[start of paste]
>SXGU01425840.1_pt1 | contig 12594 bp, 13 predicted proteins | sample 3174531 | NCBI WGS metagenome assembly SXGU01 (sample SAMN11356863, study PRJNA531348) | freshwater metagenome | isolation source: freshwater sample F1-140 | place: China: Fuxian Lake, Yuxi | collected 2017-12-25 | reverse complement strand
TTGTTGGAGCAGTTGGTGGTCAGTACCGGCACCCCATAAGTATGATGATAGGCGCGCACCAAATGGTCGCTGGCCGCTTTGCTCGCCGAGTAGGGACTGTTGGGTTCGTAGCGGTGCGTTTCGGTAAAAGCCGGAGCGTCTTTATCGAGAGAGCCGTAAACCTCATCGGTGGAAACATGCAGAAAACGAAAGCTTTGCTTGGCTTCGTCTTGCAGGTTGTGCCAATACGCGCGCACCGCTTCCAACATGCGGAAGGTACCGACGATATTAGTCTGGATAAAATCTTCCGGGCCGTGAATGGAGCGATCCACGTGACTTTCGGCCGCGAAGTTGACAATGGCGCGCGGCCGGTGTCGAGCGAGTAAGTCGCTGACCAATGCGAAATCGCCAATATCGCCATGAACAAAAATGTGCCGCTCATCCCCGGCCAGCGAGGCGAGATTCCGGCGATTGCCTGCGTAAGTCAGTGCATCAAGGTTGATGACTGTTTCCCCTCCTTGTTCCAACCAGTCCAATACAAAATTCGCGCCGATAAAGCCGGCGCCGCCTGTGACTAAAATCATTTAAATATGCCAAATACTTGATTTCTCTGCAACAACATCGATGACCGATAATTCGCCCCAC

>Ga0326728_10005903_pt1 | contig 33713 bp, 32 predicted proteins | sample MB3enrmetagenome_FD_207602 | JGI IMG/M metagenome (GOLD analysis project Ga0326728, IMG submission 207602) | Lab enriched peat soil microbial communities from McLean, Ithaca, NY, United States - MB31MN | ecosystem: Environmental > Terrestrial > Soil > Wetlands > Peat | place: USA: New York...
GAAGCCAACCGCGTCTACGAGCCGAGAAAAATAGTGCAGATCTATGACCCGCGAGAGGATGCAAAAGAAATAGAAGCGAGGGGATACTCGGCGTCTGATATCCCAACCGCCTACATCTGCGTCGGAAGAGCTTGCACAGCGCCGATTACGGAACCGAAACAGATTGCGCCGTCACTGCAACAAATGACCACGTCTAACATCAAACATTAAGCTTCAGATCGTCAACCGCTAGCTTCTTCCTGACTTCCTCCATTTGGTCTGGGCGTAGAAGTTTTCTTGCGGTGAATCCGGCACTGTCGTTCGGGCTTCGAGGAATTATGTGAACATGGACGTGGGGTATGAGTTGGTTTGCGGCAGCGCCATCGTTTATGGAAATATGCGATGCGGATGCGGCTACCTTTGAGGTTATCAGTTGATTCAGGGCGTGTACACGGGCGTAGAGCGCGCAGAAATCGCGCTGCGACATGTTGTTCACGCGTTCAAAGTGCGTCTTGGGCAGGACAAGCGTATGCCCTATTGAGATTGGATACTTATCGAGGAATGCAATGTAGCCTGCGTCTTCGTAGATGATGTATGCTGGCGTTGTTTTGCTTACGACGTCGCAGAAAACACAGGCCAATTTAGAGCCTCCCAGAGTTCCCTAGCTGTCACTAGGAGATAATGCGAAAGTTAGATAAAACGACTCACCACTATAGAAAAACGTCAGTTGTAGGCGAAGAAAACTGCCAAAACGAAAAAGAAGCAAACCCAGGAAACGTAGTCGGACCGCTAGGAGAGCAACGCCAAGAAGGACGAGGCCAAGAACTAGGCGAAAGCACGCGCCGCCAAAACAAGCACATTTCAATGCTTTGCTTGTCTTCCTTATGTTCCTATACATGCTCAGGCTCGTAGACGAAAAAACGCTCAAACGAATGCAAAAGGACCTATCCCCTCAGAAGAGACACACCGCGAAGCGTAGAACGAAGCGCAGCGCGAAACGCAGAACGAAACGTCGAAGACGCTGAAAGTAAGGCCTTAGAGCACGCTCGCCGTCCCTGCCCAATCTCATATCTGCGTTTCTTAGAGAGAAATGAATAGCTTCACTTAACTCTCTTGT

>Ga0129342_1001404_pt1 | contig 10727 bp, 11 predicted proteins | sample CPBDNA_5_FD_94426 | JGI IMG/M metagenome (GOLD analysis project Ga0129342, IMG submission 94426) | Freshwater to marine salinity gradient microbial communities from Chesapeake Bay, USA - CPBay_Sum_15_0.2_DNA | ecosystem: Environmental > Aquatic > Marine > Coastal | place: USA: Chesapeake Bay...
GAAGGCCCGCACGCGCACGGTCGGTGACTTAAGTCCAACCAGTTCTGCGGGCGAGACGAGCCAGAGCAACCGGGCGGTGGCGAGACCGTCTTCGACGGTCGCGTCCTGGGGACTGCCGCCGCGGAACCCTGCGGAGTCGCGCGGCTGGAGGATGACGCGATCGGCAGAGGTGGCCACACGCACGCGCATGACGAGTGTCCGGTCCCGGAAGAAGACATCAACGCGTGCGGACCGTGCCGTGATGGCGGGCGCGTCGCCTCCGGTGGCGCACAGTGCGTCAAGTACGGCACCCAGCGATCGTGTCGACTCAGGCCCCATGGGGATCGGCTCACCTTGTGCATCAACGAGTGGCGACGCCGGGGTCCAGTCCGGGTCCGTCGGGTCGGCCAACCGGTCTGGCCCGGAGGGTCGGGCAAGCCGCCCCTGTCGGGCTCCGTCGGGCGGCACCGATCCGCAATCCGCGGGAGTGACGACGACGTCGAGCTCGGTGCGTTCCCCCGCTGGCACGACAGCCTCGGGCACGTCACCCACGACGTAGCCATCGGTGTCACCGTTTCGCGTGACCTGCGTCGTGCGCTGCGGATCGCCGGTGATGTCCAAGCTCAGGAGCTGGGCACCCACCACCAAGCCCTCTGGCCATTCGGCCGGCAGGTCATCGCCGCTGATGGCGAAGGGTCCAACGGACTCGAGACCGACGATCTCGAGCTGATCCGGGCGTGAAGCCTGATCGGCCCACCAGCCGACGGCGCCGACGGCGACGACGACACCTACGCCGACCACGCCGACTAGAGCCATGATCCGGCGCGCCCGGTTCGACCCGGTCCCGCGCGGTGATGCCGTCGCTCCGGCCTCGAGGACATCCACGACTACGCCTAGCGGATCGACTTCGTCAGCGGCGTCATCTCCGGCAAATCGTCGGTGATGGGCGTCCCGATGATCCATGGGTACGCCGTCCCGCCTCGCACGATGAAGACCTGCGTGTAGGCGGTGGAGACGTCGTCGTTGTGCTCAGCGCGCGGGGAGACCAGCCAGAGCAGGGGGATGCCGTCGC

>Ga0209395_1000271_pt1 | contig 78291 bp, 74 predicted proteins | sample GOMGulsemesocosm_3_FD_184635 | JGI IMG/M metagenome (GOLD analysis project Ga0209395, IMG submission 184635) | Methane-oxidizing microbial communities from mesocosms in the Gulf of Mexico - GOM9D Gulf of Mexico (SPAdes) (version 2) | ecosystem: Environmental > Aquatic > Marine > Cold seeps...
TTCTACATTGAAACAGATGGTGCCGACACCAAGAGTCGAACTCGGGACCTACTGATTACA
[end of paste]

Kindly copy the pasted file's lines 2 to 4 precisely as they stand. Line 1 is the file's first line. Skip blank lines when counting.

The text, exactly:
TTGTTGGAGCAGTTGGTGGTCAGTACCGGCACCCCATAAGTATGATGATAGGCGCGCACCAAATGGTCGCTGGCCGCTTTGCTCGCCGAGTAGGGACTGTTGGGTTCGTAGCGGTGCGTTTCGGTAAAAGCCGGAGCGTCTTTATCGAGAGAGCCGTAAACCTCATCGGTGGAAACATGCAGAAAACGAAAGCTTTGCTTGGCTTCGTCTTGCAGGTTGTGCCAATACGCGCGCACCGCTTCCAACATGCGGAAGGTACCGACGATATTAGTCTGGATAAAATCTTCCGGGCCGTGAATGGAGCGATCCACGTGACTTTCGGCCGCGAAGTTGACAATGGCGCGCGGCCGGTGTCGAGCGAGTAAGTCGCTGACCAATGCGAAATCGCCAATATCGCCATGAACAAAAATGTGCCGCTCATCCCCGGCCAGCGAGGCGAGATTCCGGCGATTGCCTGCGTAAGTCAGTGCATCAAGGTTGATGACTGTTTCCCCTCCTTGTTCCAACCAGTCCAATACAAAATTCGCGCCGATAAAGCCGGCGCCGCCTGTGACTAAAATCATTTAAATATGCCAAATACTTGATTTCTCTGCAACAACATCGATGACCGATAATTCGCCCCAC

>Ga0326728_10005903_pt1 | contig 33713 bp, 32 predicted proteins | sample MB3enrmetagenome_FD_207602 | JGI IMG/M metagenome (GOLD analysis project Ga0326728, IMG submission 207602) | Lab enriched peat soil microbial communities from McLean, Ithaca, NY, United States - MB31MN | ecosystem: Environmental > Terrestrial > Soil > Wetlands > Peat | place: USA: New York...
GAAGCCAACCGCGTCTACGAGCCGAGAAAAATAGTGCAGATCTATGACCCGCGAGAGGATGCAAAAGAAATAGAAGCGAGGGGATACTCGGCGTCTGATATCCCAACCGCCTACATCTGCGTCGGAAGAGCTTGCACAGCGCCGATTACGGAACCGAAACAGATTGCGCCGTCACTGCAACAAATGACCACGTCTAACATCAAACATTAAGCTTCAGATCGTCAACCGCTAGCTTCTTCCTGACTTCCTCCATTTGGTCTGGGCGTAGAAGTTTTCTTGCGGTGAATCCGGCACTGTCGTTCGGGCTTCGAGGAATTATGTGAACATGGACGTGGGGTATGAGTTGGTTTGCGGCAGCGCCATCGTTTATGGAAATATGCGATGCGGATGCGGCTACCTTTGAGGTTATCAGTTGATTCAGGGCGTGTACACGGGCGTAGAGCGCGCAGAAATCGCGCTGCGACATGTTGTTCACGCGTTCAAAGTGCGTCTTGGGCAGGACAAGCGTATGCCCTATTGAGATTGGATACTTATCGAGGAATGCAATGTAGCCTGCGTCTTCGTAGATGATGTATGCTGGCGTTGTTTTGCTTACGACGTCGCAGAAAACACAGGCCAATTTAGAGCCTCCCAGAGTTCCCTAGCTGTCACTAGGAGATAATGCGAAAGTTAGATAAAACGACTCACCACTATAGAAAAACGTCAGTTGTAGGCGAAGAAAACTGCCAAAACGAAAAAGAAGCAAACCCAGGAAACGTAGTCGGACCGCTAGGAGAGCAACGCCAAGAAGGACGAGGCCAAGAACTAGGCGAAAGCACGCGCCGCCAAAACAAGCACATTTCAATGCTTTGCTTGTCTTCCTTATGTTCCTATACATGCTCAGGCTCGTAGACGAAAAAACGCTCAAACGAATGCAAAAGGACCTATCCCCTCAGAAGAGACACACCGCGAAGCGTAGAACGAAGCGCAGCGCGAAACGCAGAACGAAACGTCGAAGACGCTGAAAGTAAGGCCTTAGAGCACGCTCGCCGTCCCTGCCCAATCTCATATCTGCGTTTCTTAGAGAGAAATGAATAGCTTCACTTAACTCTCTTGT